Nancy Goessel remembered as graceful, generous patron of arts

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LENOX >> Nancy Goessel was remembered on Friday as generous, funny, classy and a baker of outstanding peach pies.

"She was one of the most elegant women in the Berkshires," said Kate Maguire, artistic director and CEO of the Berkshire Theater Group.

Goessel, 88, died in a car wreck in downtown Lenox on Wednesday in a vehicle driven by her husband, William, also 88. William Goessel remains in stable condition at Berkshire Medical Center.

The cause of the crash remains under investigation.

Maguire said the couple, who spent their time between the Berkshires and Florida, were longtime patrons of the theater.

Nancy especially loved musicals and comedies, Maguire said.

"We're going to miss her," she said.

Maguire said the Goessels were one of the first couples she met through the Berkshire Theater Festival and were longtime donors who had been very generous with both their time and finances to many organizations in Berkshire County.

"You knew you were around a very classy lady," Maguire said.

Laurie Norton Moffatt, the director and CEO of the Norman Rockwell Museum in Stockbridge, said the couple was an essential part of the development of the new museum.

Norton Moffatt said the couple's fundraising efforts and belief in the project helped it come to fruition.

"She carried herself with grace and generosity," Norton Moffatt said. "We're all so sad."

The Rev. Natalie Shiras, retired pastor of the Church on the Hill in Lenox, said Nancy had a deep love for the members of the congregation and for the church building itself.

"They are both pillars of the church," Shiras said of the couple. "They loved Church on the Hill; they loved the people."

Nancy's participation in the church extended to her participation in its annual craft fair, including baking peach pies for which Shiras shared a particular fondness.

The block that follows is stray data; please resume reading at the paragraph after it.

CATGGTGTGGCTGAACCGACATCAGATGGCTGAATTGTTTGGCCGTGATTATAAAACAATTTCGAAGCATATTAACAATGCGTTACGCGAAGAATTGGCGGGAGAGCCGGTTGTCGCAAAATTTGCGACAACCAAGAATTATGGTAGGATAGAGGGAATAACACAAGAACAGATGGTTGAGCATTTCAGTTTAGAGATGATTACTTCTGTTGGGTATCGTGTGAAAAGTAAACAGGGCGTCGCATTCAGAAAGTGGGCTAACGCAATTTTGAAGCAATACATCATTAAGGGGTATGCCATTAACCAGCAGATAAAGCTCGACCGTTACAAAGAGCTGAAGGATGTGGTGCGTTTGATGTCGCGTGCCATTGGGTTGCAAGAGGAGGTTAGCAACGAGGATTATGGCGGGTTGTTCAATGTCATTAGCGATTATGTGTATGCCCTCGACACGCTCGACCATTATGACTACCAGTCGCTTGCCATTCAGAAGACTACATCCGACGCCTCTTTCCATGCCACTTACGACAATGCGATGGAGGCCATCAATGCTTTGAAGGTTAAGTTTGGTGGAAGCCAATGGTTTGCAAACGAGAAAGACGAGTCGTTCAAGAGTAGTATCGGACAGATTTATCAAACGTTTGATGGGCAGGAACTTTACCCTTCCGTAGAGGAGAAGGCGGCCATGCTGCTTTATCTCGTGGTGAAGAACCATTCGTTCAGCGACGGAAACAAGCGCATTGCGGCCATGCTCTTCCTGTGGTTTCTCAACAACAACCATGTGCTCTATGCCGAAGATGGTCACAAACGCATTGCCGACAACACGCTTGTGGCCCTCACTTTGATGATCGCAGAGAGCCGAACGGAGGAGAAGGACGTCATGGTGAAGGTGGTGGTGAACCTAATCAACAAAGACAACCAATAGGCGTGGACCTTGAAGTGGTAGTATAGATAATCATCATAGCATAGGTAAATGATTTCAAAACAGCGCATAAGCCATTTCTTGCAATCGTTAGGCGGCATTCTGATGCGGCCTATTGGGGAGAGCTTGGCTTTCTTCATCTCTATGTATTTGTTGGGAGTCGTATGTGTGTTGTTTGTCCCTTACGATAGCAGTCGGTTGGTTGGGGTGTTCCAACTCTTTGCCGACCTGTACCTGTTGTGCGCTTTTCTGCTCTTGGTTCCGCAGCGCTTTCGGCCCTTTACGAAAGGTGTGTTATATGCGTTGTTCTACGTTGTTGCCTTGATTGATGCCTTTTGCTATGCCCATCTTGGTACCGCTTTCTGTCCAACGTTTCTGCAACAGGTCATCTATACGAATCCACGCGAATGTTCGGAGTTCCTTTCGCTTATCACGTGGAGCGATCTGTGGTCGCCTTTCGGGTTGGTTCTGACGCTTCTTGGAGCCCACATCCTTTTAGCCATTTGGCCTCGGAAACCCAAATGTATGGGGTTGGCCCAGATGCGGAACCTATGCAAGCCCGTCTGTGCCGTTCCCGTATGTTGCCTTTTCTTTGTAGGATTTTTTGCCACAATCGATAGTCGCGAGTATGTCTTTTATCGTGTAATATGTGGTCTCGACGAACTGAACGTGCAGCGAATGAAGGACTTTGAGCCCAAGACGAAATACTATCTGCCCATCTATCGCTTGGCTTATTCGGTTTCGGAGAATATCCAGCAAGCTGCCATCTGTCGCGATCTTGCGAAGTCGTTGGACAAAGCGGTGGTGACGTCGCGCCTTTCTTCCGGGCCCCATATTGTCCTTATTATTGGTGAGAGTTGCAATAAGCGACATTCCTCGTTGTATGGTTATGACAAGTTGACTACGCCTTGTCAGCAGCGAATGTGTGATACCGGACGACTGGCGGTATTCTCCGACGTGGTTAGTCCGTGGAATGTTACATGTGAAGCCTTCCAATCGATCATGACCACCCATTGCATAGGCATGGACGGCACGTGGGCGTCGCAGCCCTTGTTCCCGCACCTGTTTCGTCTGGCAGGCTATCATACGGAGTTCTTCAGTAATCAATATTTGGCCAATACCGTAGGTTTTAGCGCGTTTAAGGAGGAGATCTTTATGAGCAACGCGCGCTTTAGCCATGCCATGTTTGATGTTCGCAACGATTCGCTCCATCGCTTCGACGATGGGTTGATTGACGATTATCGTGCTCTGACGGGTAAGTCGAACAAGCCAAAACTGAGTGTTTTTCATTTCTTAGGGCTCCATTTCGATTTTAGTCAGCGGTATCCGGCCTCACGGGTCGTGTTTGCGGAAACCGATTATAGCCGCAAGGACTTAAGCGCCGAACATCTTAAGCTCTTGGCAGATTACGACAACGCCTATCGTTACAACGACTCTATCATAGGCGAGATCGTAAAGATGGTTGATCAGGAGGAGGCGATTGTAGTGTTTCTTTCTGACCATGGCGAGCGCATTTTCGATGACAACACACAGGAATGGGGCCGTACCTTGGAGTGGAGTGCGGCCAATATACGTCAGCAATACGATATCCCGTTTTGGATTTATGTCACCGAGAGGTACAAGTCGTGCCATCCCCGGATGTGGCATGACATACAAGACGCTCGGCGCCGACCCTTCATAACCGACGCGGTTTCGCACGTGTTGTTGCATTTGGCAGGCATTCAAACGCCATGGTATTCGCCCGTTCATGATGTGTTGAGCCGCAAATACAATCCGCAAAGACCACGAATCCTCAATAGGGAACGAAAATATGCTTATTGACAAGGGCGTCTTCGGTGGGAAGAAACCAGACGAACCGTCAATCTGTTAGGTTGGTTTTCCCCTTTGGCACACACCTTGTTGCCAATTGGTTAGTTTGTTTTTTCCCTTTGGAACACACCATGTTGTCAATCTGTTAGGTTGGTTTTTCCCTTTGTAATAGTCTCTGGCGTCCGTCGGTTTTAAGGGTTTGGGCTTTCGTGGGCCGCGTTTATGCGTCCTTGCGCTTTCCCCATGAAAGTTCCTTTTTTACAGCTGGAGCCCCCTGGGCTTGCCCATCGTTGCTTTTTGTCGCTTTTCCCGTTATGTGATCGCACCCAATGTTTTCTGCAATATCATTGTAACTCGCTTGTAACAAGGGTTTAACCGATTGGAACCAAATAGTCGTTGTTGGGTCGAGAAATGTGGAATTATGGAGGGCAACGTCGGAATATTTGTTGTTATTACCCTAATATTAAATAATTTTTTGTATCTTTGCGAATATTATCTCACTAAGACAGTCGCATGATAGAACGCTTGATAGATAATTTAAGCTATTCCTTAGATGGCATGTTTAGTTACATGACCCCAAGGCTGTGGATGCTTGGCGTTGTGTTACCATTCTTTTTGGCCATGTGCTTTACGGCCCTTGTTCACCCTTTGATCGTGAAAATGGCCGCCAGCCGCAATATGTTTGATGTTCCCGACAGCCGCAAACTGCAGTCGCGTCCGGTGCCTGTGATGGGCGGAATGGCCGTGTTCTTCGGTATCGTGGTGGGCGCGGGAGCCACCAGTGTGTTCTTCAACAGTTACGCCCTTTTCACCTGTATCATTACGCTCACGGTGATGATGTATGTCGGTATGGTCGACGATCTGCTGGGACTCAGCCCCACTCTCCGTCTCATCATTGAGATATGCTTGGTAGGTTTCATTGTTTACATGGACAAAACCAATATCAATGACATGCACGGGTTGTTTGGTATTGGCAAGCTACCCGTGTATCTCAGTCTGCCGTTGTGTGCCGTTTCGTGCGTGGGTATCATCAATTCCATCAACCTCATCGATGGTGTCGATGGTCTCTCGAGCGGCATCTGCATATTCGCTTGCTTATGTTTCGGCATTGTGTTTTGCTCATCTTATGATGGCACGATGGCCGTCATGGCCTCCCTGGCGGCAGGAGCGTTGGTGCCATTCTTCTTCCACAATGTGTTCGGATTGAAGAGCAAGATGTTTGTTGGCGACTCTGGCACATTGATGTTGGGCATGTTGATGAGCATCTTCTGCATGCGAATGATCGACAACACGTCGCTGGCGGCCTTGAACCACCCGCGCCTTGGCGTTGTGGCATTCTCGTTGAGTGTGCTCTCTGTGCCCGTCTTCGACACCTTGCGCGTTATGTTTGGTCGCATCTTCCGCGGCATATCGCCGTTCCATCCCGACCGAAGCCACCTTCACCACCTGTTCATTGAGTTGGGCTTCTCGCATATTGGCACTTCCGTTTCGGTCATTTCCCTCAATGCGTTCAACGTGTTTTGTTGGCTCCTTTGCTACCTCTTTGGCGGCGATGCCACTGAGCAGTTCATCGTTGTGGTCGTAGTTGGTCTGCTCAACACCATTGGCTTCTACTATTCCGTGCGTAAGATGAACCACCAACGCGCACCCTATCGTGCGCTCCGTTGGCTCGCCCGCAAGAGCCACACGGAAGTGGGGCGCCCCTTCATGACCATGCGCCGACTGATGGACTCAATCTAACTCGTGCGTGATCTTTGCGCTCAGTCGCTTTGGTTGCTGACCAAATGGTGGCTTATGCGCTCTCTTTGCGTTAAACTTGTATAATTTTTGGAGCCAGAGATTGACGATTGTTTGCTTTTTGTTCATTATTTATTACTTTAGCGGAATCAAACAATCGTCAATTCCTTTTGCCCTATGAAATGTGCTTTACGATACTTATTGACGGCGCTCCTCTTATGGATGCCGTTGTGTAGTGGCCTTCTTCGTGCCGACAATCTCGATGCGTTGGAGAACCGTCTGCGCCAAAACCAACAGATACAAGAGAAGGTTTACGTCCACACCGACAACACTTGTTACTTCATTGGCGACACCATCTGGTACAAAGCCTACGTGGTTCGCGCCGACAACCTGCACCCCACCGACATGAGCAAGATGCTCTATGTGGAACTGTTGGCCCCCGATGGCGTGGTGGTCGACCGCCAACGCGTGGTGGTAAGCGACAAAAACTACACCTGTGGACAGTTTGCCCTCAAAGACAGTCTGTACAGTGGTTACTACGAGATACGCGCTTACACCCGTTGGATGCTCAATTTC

"She had a wonderful way of telling stories," she said. "It was wonderful fun to be with her."

"She was giving of her time and talent and treasure," Shiras said.

William Reid, a close friend, said he and his wife, Janine, had dinner with the Goessels last week.

He said the Goessels were active members of the Lenox Club.

During Thursday evening's buffet, he said those gathered paused for a moment and raised their glasses to say goodbye to Nancy.

"We loved her," he said. "They are very wonderful people, and this is a terrible tragedy for all of us."

Janine Reid said Nancy loved Christmas and she would elaborately decorate their Lenox home prior to traveling to Florida, where they also had a home, so they could return for the holiday to a house already festooned for the occasion.

William Reid noted Nancy's dry wit and recalled having conversations with her that would go on for some time before realizing he was being gently teased by his friend.

Frank Newton, owner of the Summer White House Inn in Lenox, is a longtime friend who spoke to Nancy's generous spirit.

In addition to the other institutions she supported, Newton said, Nancy was especially appreciative of Hancock Shaker Village and the Lenox Library.

"The kindest person anyone could come across," he said. "She was loved."

Contact Bob Dunn at 413-496-6249.


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